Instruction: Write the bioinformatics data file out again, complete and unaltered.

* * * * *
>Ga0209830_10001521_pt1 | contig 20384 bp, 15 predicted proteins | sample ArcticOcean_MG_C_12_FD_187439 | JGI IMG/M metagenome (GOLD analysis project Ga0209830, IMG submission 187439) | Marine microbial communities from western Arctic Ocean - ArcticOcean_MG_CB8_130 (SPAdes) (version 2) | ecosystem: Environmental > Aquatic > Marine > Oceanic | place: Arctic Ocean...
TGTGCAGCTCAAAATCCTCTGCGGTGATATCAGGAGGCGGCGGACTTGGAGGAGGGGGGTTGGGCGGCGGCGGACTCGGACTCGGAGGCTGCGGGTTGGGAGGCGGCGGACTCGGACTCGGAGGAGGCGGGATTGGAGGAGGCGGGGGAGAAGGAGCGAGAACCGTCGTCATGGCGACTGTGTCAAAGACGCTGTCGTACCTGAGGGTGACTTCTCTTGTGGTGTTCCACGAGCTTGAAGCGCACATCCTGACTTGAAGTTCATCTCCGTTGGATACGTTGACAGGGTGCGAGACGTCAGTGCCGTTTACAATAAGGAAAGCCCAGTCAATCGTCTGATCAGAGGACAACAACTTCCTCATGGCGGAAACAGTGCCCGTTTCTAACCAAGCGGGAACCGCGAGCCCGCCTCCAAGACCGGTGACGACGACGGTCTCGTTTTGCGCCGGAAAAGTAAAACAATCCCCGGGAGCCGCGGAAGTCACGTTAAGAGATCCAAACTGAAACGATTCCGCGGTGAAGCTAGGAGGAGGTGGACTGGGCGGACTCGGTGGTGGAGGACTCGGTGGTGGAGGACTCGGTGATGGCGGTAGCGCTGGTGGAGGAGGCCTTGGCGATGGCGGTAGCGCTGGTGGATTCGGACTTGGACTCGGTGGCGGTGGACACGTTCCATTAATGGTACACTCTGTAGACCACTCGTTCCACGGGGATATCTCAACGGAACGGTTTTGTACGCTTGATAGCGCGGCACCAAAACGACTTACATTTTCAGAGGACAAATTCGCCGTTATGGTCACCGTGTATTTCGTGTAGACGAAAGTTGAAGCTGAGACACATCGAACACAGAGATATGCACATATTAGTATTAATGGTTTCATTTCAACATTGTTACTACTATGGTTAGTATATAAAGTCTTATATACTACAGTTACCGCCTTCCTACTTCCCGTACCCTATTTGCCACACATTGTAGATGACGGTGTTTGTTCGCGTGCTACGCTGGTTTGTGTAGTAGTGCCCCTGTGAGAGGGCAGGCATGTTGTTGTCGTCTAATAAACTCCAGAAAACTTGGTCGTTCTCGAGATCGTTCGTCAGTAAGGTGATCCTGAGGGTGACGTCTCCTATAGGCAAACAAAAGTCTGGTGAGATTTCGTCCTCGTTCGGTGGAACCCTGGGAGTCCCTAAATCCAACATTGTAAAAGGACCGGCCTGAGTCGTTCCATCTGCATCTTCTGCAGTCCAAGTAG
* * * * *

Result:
>Ga0209830_10001521_pt1 | contig 20384 bp, 15 predicted proteins | sample ArcticOcean_MG_C_12_FD_187439 | JGI IMG/M metagenome (GOLD analysis project Ga0209830, IMG submission 187439) | Marine microbial communities from western Arctic Ocean - ArcticOcean_MG_CB8_130 (SPAdes) (version 2) | ecosystem: Environmental > Aquatic > Marine > Oceanic | place: Arctic Ocean...
TGTGCAGCTCAAAATCCTCTGCGGTGATATCAGGAGGCGGCGGACTTGGAGGAGGGGGGTTGGGCGGCGGCGGACTCGGACTCGGAGGCTGCGGGTTGGGAGGCGGCGGACTCGGACTCGGAGGAGGCGGGATTGGAGGAGGCGGGGGAGAAGGAGCGAGAACCGTCGTCATGGCGACTGTGTCAAAGACGCTGTCGTACCTGAGGGTGACTTCTCTTGTGGTGTTCCACGAGCTTGAAGCGCACATCCTGACTTGAAGTTCATCTCCGTTGGATACGTTGACAGGGTGCGAGACGTCAGTGCCGTTTACAATAAGGAAAGCCCAGTCAATCGTCTGATCAGAGGACAACAACTTCCTCATGGCGGAAACAGTGCCCGTTTCTAACCAAGCGGGAACCGCGAGCCCGCCTCCAAGACCGGTGACGACGACGGTCTCGTTTTGCGCCGGAAAAGTAAAACAATCCCCGGGAGCCGCGGAAGTCACGTTAAGAGATCCAAACTGAAACGATTCCGCGGTGAAGCTAGGAGGAGGTGGACTGGGCGGACTCGGTGGTGGAGGACTCGGTGGTGGAGGACTCGGTGATGGCGGTAGCGCTGGTGGAGGAGGCCTTGGCGATGGCGGTAGCGCTGGTGGATTCGGACTTGGACTCGGTGGCGGTGGACACGTTCCATTAATGGTACACTCTGTAGACCACTCGTTCCACGGGGATATCTCAACGGAACGGTTTTGTACGCTTGATAGCGCGGCACCAAAACGACTTACATTTTCAGAGGACAAATTCGCCGTTATGGTCACCGTGTATTTCGTGTAGACGAAAGTTGAAGCTGAGACACATCGAACACAGAGATATGCACATATTAGTATTAATGGTTTCATTTCAACATTGTTACTACTATGGTTAGTATATAAAGTCTTATATACTACAGTTACCGCCTTCCTACTTCCCGTACCCTATTTGCCACACATTGTAGATGACGGTGTTTGTTCGCGTGCTACGCTGGTTTGTGTAGTAGTGCCCCTGTGAGAGGGCAGGCATGTTGTTGTCGTCTAATAAACTCCAGAAAACTTGGTCGTTCTCGAGATCGTTCGTCAGTAAGGTGATCCTGAGGGTGACGTCTCCTATAGGCAAACAAAAGTCTGGTGAGATTTCGTCCTCGTTCGGTGGAACCCTGGGAGTCCCTAAATCCAACATTGTAAAAGGACCGGCCTGAGTCGTTCCATCTGCATCTTCTGCAGTCCAAGTAG